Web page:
Well, how about a fishing float? Many thousands of types of float currrently exist, and doubtless many thousands more have gone off the market since 1990, so I'm not going to waste my time attempting to find one absolutely identical to the object in the photo, but it's very easy to find plenty which are near-as-dammit. In particular, an X-shaped cross-section may be a silly configuration for an aircraft, but it's an excellent one for something which is meant to maintain a stable position while floating upright in water. And doesn't that appendage on the right, which I suppose you'd say was either a rocket nozzle or a ray-gun depending on which end is meant to be the front, look rather like a thing for tying a fishing line to?
The only problem with using a fishing float as an improvised extraterrestrial starship is that they tend to be brightly coloured in a way that says "small plastic thing" as opposed to be "huge metal thing". So for this method to work your casual snapshots would, somewhat unusually for the modern era, have to be in black and white. Just like the picture above.
Of course I could be wrong about the fishing float, just as Wim van Utrecht could be, and most likely is, wrong about the Christmas decoration. It might, for example, be an ornamental spearhead broken off a rusty old gate. But not being able to identify the exact item, which might be almost impossible if it happens to be something really obscure (there's still a certain amount of confusion as to what the famous Adamski flying saucer from Venus actually was, though the prevailing opinion seems to be that it was the upper part of a certain obsolete type of chicken brooder) doesn't invalidate the argument that the UFO is a small object suspended on a thread unless the evidence shows that this is intrinsically impossible, or at least unlikely.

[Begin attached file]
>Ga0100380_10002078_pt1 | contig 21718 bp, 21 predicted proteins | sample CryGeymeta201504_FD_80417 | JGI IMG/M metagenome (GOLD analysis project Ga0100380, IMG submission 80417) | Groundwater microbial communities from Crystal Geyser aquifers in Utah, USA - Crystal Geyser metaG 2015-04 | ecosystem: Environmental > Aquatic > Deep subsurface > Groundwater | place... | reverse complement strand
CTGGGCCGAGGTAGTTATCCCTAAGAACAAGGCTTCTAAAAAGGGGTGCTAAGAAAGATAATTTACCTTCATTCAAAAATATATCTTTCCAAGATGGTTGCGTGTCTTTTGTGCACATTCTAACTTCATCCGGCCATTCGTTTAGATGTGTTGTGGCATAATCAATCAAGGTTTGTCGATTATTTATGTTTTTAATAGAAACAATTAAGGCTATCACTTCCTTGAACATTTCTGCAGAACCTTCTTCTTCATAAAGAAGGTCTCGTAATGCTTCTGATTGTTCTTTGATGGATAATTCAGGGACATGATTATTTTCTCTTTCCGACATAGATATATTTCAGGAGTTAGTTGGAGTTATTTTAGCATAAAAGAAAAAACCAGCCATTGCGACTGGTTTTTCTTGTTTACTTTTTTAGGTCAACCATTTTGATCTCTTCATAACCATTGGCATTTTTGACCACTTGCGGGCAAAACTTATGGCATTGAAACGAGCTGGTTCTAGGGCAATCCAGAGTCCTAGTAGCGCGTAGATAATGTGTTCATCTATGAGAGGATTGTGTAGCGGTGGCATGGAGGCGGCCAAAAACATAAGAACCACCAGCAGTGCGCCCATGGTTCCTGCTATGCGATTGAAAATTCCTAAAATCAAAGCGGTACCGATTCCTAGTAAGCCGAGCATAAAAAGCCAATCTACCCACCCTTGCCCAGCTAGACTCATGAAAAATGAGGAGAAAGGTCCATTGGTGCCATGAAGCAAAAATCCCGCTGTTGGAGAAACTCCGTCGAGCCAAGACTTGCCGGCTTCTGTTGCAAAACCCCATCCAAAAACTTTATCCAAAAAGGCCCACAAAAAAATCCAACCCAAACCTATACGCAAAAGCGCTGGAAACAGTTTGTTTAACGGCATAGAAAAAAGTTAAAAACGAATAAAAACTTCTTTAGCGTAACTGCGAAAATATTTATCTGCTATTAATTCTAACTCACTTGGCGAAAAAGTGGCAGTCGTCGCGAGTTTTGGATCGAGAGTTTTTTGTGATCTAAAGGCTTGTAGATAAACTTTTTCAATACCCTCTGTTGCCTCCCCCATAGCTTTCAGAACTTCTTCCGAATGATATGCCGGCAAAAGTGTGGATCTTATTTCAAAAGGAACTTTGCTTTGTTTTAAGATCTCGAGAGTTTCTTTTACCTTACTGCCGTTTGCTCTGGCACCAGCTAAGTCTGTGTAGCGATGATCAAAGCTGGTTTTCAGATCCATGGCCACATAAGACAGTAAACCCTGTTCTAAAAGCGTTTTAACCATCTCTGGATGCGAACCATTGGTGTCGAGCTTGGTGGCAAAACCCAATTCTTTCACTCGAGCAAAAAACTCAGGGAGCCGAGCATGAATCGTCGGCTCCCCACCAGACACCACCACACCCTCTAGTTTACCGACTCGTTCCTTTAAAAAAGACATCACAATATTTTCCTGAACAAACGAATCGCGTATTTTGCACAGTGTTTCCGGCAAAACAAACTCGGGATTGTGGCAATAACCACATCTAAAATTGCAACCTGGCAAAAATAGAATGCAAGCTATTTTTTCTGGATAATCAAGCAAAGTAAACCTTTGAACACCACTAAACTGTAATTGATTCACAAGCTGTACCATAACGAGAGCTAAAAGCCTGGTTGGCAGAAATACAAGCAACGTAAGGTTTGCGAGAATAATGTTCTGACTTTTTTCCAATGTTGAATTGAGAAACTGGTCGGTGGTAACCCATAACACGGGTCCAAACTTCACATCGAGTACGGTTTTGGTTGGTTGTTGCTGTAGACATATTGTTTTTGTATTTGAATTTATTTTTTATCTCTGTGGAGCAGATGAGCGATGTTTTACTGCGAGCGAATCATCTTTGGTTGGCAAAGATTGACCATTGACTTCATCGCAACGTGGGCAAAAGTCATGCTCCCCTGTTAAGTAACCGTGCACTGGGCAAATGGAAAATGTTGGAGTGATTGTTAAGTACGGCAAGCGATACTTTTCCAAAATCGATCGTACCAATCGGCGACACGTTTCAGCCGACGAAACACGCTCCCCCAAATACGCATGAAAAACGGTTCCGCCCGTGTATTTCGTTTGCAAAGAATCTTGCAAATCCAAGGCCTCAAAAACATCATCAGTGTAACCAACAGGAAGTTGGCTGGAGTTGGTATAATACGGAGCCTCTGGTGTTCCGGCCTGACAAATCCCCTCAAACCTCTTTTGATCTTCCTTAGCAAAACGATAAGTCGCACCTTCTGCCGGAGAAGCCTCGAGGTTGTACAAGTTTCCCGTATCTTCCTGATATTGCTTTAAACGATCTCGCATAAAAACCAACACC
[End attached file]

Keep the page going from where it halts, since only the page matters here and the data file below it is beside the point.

Apart from the testimony of the witnesses, which they could simply have made up, the only real evidence that this picture genuinely shows a conventional aircraft in the same shot as a huge and extremely unconventional flying machine is purely circumstantial, and based on probability. Wim van Utrecht admits you'd have to be implausibly lucky to set up a pretend UFO dangling from a tree and then have a couple of RAF jets serendipitously turn up to improve the shot. Therefore he suggests that the Harriers were toys dangling from fishing rods, a conjecture you contemptuously dismiss as totally implausible compared to all other possible explanations, because the idea of more than two people being involved in a UFO hoax is less believable than the RAF covering up all those times they've been called out to cope with space invaders.
Could I suggest a third possibility? As a resident of Scotland who used to live in a fairly remote area sometimes used by the RAF for exercises - round about the same time as these photos were taken, as it happens, though not anywhere near Calvine - I know, as does anyone who has ever lived in such a place, that once the planes show up, they'll probably be doing their thing for several hours, most likely several days in a row. And since they want to avoid any chance of civilian casualties if there's an accident, they have flight-plans that avoid any clusters of human habitation bigger than a farm.